March 2023
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The “jet ski scam” – lucrative but violent

I’ve written before about the “jet ski scam” in the Land of Smells and even provided a link to a wonderful YouTube video of the  scam:

But as there have been some new developments, I’ll return to this scam:

1. Violence – Recently, a Swedish tourist was lying on the beach when he saw some other tourists being fleeced by the jet ski scammers. So, being even so helpful and (IMHO) extremely naive he went up to the tourists and told them not to pay, but instead to go to the police. Now, if you go on holiday to Naples, do you go into the local shops and advise the owners not to pay protection money to the local mafia? Nope. That’s not a good idea. Nor was this Swede’s intervention in the jet ski scam as the scammer gave him a good thrashing.

However, it seems this thrashing didn’t knock any sense into the Swede’s head as he then went to the police. Clearly the Swede didn’t understand the most basic legal principle of any Third World ‘justice’ system – with any incident involving a foreigner, the foreigner is always guilty and should be fleeced by the victims, supposed victims and the police. (Incidentally, there is only one highway code rule you need to know when driving in a Third World country. Yup, you guessed it – with any accident involving a foreigner, the foreigner is always guilty and should be fleeced by the victims, supposed victims and the police). That’s why you should always hire a driver rather than driving yourself.

Here’s a nice picture of the violent scammer, a rather bored policeman and the hapless Swede (turnip?) (click to see more clearly)

jet ski scam

As you’ll see, the scammer doesn’t look particularly worried, given that most of the police (as I explained in my previous post) are in on the scam.

2. The ‘helpful’ Indian – with so many Indians and Arabs being caught by the jet ski scam, the scammers have a new trick. There’s an Indian guy who hangs around the beach area. Then each time the scammers are about to rip some tourists off, they give him a call. The scam starts and soon the scammers have started a violent argument with the tourists they are scamming about how much ‘damage’ has been caused to the jet skis and how much compensation the tourists should pay.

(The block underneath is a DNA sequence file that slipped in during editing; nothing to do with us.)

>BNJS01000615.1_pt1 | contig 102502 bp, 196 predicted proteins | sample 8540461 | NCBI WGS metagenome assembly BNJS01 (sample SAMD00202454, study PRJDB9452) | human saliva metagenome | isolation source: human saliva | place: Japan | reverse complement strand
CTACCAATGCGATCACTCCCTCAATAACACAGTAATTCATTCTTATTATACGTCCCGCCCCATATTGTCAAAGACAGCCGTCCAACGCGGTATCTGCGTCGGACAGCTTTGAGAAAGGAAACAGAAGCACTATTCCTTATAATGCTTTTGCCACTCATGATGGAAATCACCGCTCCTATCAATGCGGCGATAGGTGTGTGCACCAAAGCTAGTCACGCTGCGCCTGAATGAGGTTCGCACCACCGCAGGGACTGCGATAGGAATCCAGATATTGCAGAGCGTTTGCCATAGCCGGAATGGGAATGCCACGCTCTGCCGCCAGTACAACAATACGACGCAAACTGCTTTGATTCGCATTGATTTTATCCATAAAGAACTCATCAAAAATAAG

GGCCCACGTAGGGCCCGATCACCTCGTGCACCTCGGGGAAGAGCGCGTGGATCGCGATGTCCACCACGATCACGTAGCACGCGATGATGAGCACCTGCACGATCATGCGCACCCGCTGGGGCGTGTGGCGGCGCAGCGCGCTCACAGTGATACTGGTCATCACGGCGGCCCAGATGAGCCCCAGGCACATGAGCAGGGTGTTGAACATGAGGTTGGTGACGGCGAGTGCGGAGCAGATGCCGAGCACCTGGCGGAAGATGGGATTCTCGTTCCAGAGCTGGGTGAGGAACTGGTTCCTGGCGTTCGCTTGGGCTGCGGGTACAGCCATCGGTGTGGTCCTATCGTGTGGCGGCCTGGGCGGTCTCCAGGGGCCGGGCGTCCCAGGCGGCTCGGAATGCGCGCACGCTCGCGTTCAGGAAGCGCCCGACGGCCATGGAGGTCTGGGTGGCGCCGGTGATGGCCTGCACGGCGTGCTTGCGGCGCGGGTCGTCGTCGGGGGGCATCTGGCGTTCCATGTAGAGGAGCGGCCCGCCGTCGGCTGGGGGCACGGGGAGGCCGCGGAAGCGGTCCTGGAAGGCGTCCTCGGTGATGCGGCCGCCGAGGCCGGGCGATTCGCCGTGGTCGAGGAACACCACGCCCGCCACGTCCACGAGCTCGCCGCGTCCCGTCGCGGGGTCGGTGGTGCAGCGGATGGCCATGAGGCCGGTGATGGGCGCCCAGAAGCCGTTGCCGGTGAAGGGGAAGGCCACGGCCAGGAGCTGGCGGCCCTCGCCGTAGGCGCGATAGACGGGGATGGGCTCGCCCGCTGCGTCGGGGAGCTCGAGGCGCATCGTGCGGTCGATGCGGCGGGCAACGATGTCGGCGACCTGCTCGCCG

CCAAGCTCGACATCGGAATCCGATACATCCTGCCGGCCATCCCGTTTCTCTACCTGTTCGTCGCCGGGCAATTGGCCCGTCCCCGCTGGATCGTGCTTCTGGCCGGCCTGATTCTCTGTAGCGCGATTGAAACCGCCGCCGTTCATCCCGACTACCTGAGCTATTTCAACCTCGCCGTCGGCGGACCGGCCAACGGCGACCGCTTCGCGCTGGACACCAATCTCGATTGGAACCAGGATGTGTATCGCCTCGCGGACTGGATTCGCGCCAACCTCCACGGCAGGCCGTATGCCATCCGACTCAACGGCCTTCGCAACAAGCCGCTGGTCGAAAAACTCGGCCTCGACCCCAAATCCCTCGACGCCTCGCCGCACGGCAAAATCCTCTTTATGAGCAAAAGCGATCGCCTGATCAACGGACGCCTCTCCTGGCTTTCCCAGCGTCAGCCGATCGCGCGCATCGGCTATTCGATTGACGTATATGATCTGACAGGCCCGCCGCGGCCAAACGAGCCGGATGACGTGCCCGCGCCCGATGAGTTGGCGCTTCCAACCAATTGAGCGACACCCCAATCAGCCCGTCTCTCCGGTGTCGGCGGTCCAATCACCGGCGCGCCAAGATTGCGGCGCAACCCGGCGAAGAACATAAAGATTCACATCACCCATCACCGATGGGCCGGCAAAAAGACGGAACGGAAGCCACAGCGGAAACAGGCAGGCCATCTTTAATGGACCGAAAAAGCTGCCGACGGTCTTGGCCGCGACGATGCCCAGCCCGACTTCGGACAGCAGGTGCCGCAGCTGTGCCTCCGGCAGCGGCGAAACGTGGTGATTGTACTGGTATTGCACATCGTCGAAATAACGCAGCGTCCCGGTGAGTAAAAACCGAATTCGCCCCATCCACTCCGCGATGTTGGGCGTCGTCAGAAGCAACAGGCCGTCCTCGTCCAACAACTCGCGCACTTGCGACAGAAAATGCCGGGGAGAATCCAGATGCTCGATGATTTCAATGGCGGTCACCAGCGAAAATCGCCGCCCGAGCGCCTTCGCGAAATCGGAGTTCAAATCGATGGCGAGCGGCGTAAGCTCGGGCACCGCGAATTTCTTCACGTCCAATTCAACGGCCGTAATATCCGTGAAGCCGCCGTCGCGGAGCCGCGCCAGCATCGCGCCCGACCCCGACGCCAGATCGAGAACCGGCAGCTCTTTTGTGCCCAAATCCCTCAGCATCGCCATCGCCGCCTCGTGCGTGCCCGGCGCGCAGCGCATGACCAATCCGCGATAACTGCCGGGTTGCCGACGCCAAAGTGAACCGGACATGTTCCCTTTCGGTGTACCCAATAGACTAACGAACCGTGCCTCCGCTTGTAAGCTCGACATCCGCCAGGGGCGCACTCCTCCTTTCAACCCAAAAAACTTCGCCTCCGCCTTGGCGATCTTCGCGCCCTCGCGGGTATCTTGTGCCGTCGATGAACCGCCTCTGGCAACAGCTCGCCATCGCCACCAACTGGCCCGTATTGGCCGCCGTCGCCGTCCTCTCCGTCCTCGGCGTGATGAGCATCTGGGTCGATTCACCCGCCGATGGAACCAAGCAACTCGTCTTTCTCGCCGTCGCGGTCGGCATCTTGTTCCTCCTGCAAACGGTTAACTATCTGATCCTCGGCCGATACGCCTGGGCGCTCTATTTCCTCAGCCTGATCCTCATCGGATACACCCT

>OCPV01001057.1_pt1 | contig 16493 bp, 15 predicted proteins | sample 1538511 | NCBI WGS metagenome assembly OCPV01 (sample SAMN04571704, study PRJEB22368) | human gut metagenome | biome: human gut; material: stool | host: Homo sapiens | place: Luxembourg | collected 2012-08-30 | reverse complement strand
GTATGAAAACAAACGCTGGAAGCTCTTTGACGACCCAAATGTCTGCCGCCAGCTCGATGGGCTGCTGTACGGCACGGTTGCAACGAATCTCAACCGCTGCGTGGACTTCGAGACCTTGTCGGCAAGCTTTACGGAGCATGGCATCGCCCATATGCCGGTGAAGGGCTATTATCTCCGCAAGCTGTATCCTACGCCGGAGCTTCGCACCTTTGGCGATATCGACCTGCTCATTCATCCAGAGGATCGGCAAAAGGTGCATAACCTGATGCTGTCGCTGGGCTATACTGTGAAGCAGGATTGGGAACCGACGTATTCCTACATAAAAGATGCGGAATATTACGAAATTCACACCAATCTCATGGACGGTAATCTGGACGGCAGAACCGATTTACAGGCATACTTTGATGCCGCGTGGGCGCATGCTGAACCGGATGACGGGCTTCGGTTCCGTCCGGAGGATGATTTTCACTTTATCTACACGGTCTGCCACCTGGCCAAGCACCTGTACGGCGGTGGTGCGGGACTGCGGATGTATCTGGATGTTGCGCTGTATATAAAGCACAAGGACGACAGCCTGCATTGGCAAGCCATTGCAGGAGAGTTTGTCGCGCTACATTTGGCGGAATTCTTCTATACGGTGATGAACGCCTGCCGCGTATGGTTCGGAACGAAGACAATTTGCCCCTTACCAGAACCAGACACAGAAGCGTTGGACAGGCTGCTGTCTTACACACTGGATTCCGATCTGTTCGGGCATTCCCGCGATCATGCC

At that point, the Indian turns up pretending he’s just a passer-by and, as he speaks the local lingo, he calms things down and suggests that the scammers reduce the amount of money they are demanding. Then, relieved to have been rescued by this helpful Indian, the tourists usually pay the reduced amount. The Indian later gets his cut.

3. The goldmine – I hadn’t realised quite how lucrative the jet ski scam is. Apparently the standard demand the scammers make from each tourist who has supposedly ‘damaged’ a jet ski is about 4,000 baht (£800). When either a policeman or the ‘helpful’ Indian intervenes a compromise of around 3,000 baht (£600) is usually agreed.

Although £600 may not sound a lot, you have to remember that the cost of living, housing etc in the Land of Smells is less than a fifth of that in the UK. For example, a house costing £150,000+ in the UK would cost around £25,000. So ,with each scam, the scammers are getting the equivalent of around £3,000. If the scammers just do one scam a day (most will do more) for the main 5 months of the tourist season, then they’re pulling in the equivalent of £450,000 in just 5 months from the scam, in addition to the money taken for actually renting the jet skis.

Thus, the Swede was lucky to escape with just a mild beating. Other tourists caught by the scam have been threatened with knives and even stabbed. Any tourist who attempts to intervene against the scammers is interfering in a very lucrative ‘business’.

Oh, and here’s just one of many newspaper reports of this scam In this case, a ‘helpful’ policeman told an Australian father and his 16-year-old son, they’d be locked up for two days if they didn’t pay up.

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